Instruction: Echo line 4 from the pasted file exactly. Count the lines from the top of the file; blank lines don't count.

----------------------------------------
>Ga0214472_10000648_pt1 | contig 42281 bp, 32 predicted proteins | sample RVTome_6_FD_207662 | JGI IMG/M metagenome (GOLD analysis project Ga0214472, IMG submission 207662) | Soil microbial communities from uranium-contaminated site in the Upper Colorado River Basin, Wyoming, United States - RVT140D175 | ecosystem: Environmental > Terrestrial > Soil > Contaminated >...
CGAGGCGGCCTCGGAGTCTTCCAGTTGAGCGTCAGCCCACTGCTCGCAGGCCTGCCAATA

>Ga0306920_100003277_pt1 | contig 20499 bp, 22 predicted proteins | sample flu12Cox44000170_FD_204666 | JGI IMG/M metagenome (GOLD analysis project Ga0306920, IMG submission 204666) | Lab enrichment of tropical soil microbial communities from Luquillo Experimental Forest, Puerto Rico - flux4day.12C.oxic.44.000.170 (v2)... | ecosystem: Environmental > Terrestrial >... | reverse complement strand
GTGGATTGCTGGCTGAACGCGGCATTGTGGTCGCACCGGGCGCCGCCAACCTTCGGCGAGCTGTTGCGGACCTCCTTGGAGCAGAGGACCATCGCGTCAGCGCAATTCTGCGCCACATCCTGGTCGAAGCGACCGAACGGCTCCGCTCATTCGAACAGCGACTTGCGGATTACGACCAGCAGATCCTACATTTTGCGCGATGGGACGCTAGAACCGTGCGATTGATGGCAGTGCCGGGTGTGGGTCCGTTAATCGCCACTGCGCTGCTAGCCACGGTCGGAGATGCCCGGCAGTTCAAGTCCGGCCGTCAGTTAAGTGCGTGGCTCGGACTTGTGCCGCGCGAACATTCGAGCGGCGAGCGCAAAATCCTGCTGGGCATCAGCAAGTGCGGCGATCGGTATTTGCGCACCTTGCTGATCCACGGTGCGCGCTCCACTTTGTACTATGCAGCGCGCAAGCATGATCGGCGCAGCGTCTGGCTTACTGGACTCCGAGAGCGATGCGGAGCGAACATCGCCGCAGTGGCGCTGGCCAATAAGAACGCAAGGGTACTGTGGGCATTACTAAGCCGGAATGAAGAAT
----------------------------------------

GTGGATTGCTGGCTGAACGCGGCATTGTGGTCGCACCGGGCGCCGCCAACCTTCGGCGAGCTGTTGCGGACCTCCTTGGAGCAGAGGACCATCGCGTCAGCGCAATTCTGCGCCACATCCTGGTCGAAGCGACCGAACGGCTCCGCTCATTCGAACAGCGACTTGCGGATTACGACCAGCAGATCCTACATTTTGCGCGATGGGACGCTAGAACCGTGCGATTGATGGCAGTGCCGGGTGTGGGTCCGTTAATCGCCACTGCGCTGCTAGCCACGGTCGGAGATGCCCGGCAGTTCAAGTCCGGCCGTCAGTTAAGTGCGTGGCTCGGACTTGTGCCGCGCGAACATTCGAGCGGCGAGCGCAAAATCCTGCTGGGCATCAGCAAGTGCGGCGATCGGTATTTGCGCACCTTGCTGATCCACGGTGCGCGCTCCACTTTGTACTATGCAGCGCGCAAGCATGATCGGCGCAGCGTCTGGCTTACTGGACTCCGAGAGCGATGCGGAGCGAACATCGCCGCAGTGGCGCTGGCCAATAAGAACGCAAGGGTACTGTGGGCATTACTAAGCCGGAATGAAGAAT